Windstream plans to regain broadband subscriber share with aggressive pricing, speed upgrades

Rural broadband
Windstream hopes to boost ARPU from rural subscribers to $10-$20 by offering big jumps in broadband speed.

Windstream is confident that it can move the needle on its broadband subscriber base by enhancing speeds and competitive pricing. But the service provider has its work cut out for it as cable operators like Charter Communications and Comcast lure customers with gigabit offerings.

The service provider is an interesting position where it serves two types of markets: heavily populated areas where it faces cable competition, and rural markets where it is the main provider.

Bob Gunderman

Bob Gunderman, CFO of Windstream, told investors during the recent Windstream Bank of America Merrill Lynch 2017 Media, Communications & Entertainment Conference that the service provider sees opportunities to improve broadband subscriber numbers in both types of markets  

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“Within our markets, we have the more competitive markets where we go against the national cable competition and we have a lot other markets where it’s a lot less competitive,” Gunderman said. “We have the unique opportunity to grab share back in the more competitive markets and in the less competitive markets. We’re going to try to move those customers up and increase ARPU on those customers in the range of $10-20.”

What makes Gunderman confident that Windstream can raise ARPU and subscriber counts is the fact that a large majority of its rural customers are still on speeds of 10 Mbps and under.

“If you look at the numbers today, we have roughly 80% of our customer base still below 25 Mbps,” Gunderman said. “We’re moving that base up at a clip of 300 basis points a quarter and I think that’s going to continue.”

Overcoming broadband losses

While Windstream has a good game plan, the service provider has its work cut out to come back from various quarters of broadband subscriber declines.

During the second quarter, Windstream saw broadband losses rise to 22,000, up from 3,000 in the first quarter.  

As a result, Windstream’s second-quarter ILEC and consumer segment service revenue was $387 million, down 2% from the same period a year ago, and the contribution margin was $212 million compared to $221 million year-over-year.

Gunderman attributed the losses to aggressive pricing campaigns from cable operators, particularly in larger markets like Lincoln, Nebraska.

“What simply happened is we had some pretty aggressive pricing changes in the marketplace and we were flat-footed on that in April and May,” Gunderman said. “Once we got ourselves priced right in the most competitive markets, I expect we’ll see a much better number in the third quarter than we saw in the second quarter.”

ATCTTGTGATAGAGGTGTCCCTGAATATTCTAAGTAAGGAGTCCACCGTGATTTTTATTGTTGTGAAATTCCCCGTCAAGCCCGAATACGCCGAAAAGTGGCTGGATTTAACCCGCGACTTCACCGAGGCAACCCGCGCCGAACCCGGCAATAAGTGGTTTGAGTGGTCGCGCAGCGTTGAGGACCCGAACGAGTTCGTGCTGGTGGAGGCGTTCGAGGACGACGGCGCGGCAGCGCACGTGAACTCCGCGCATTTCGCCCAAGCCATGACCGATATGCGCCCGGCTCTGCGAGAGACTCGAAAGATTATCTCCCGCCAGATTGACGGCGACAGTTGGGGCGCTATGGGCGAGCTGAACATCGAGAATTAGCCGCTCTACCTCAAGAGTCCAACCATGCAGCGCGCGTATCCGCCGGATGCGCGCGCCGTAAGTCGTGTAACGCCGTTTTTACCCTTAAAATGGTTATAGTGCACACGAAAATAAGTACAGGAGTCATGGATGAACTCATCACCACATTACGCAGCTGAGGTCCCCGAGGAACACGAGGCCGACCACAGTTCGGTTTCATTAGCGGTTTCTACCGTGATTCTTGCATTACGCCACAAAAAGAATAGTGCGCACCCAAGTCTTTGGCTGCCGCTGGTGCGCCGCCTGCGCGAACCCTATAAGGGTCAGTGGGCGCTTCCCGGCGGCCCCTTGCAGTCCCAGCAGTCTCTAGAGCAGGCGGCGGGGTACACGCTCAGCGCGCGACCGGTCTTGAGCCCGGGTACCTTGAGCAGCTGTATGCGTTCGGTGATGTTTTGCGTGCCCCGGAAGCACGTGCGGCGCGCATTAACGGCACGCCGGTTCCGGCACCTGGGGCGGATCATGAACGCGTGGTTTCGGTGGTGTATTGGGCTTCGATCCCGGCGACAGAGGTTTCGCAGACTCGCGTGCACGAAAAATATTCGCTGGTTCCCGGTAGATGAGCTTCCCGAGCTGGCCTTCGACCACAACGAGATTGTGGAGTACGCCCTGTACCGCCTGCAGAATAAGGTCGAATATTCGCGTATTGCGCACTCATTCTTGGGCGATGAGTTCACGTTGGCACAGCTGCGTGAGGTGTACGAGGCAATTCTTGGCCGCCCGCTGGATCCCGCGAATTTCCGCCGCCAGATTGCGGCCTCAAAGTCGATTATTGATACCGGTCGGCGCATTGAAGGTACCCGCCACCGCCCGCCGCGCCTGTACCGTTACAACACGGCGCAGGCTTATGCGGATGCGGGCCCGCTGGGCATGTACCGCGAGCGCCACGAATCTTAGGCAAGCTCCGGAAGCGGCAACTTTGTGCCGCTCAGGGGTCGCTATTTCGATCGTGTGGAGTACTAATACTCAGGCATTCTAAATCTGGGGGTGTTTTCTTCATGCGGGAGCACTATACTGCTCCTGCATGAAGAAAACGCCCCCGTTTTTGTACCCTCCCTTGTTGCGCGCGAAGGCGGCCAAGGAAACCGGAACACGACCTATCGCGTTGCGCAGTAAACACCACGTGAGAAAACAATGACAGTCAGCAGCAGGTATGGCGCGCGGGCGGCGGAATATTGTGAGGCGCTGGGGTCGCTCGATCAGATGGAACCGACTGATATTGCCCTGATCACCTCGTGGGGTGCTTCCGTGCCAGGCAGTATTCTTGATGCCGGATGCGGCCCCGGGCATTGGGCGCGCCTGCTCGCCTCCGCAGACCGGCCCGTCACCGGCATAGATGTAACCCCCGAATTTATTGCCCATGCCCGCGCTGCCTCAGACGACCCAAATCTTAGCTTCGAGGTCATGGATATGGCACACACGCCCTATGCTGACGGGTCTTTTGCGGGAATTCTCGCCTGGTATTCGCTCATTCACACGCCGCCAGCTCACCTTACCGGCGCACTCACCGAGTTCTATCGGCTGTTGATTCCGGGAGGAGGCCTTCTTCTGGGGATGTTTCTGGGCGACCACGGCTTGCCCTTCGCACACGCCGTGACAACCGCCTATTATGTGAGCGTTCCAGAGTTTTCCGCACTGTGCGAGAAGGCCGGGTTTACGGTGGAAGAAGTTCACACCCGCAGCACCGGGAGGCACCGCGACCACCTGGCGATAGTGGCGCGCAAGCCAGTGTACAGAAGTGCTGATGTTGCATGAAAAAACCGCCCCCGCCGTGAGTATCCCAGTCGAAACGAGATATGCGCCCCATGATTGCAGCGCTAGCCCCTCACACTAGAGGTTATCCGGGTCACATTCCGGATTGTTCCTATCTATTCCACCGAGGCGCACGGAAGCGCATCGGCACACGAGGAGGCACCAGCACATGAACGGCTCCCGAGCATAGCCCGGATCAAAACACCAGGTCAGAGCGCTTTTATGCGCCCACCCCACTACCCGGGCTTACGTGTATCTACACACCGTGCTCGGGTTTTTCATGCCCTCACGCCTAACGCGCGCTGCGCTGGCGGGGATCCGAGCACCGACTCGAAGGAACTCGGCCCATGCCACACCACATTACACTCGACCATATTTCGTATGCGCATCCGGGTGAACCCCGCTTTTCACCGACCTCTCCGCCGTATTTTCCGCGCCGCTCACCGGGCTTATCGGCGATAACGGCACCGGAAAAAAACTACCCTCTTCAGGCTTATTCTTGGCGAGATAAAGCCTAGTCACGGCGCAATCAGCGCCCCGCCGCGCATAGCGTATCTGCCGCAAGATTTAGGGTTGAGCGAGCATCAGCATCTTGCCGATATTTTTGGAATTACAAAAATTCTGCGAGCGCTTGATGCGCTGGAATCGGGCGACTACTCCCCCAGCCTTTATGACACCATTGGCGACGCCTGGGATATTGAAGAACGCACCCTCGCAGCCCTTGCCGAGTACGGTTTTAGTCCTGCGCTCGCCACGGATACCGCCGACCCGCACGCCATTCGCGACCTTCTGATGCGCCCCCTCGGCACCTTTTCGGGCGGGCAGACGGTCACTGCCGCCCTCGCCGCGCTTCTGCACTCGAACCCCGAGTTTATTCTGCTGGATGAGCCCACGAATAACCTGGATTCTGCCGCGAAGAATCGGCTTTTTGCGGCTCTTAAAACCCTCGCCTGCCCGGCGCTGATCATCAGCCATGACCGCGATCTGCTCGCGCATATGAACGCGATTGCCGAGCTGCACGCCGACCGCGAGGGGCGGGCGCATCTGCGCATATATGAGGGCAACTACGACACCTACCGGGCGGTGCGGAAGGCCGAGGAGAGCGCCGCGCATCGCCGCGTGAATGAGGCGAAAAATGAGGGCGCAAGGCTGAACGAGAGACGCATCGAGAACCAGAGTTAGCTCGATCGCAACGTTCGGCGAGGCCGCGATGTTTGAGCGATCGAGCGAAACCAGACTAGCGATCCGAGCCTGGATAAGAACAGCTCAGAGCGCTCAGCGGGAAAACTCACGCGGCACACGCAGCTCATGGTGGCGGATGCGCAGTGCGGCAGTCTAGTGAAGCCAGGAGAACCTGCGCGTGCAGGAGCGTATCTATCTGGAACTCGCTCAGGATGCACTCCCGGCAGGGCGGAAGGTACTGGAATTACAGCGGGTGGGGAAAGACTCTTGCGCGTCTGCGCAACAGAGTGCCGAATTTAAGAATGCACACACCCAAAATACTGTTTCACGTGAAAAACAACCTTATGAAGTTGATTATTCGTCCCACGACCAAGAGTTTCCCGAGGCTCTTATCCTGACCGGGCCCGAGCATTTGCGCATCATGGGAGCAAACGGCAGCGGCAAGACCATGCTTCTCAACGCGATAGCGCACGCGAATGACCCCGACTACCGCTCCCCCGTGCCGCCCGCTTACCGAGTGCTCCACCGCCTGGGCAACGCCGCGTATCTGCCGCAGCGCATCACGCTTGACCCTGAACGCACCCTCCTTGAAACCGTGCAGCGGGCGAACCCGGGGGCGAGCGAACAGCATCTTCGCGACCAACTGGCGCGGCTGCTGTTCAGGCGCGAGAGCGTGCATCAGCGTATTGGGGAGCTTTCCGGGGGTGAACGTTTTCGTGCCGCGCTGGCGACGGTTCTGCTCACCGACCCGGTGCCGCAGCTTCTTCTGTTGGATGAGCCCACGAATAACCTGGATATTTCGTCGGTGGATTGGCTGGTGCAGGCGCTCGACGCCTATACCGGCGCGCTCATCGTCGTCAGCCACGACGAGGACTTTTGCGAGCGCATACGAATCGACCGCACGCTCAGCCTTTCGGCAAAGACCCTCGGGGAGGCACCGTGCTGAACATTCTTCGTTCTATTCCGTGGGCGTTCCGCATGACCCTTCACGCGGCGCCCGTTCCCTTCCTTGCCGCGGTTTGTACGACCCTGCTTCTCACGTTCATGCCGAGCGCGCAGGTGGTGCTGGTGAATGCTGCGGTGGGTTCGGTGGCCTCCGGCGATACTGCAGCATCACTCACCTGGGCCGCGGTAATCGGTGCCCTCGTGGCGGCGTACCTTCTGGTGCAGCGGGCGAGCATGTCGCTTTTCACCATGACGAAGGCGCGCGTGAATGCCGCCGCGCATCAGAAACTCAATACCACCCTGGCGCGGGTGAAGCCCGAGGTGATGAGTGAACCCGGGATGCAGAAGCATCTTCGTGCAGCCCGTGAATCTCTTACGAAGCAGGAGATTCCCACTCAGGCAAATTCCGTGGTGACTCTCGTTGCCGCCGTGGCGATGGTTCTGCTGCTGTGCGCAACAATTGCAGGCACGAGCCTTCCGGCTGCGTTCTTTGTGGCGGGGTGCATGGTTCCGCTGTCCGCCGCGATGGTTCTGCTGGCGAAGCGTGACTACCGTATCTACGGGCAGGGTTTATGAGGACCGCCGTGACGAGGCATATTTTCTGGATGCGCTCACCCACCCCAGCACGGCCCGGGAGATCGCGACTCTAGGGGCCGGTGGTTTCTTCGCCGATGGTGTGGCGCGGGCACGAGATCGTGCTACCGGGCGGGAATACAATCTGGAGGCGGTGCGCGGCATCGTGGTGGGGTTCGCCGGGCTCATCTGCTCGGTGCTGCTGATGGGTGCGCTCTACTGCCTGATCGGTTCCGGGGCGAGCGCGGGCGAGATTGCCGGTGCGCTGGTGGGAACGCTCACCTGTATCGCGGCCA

Windstream’s experience with broadband losses is hardly isolated to just one company.

Cable operators such as Charter and Comcast have been able to attract more customers with well-priced 1 Gbps offerings over their existing HFC networks.  According to the Leichtman Research Group, cable had a total of over 59 million subscribers, while telcos ended the quarter with a total of only 34.2 million subscribers.

Ramping up speeds

Windstream has been making progress ramping up its broadband speeds, largely driven by the company’s Project Excel initiative.

Project Excel is a $250 million program the service provider launched in 2015 to enhance its last-mile network by installing VDSL2 network equipment to support up to 100 Mbps in more of its rural markets.

As part of the program, Windstream is upgrading its fiber-fed DSLAM infrastructure with VDSL2-capable equipment to deliver the higher speeds and a more robust backhaul network.

“With Project Excel, we went in and used the proceeds of our data center business to reinvest in our broadband business because we needed to make our speeds more relevant to competition in so many of our markets,” Gunderman said. “The last several quarters have been about that and we just wrapped up that program in the second quarter.”

By completing Project Excel, consumers can get an array of higher speeds:

25 Mbps: Roughly 50% of Windstream’s markets can get a 25 Mbps and above connection.

50 Mbps: Nearly 30% of customers can get 50 Mbps.

75 to 1 Gbps: About 15% of Windstream’s customers can get 75 Mbps to 1 Gbps speeds. The 1 Gbps service is available in markets like Sugarland, Texas where the service provider has rolled out FTTH.

“I always remind our investors that these are very relevant speeds in the markets we operate in today,” Gunderman said. “Our largest markets today are Lexington, Kentucky, Lincoln, Nebraska, and Sugarland, Texas, and after that our markets are very small with 500-1,000 people.”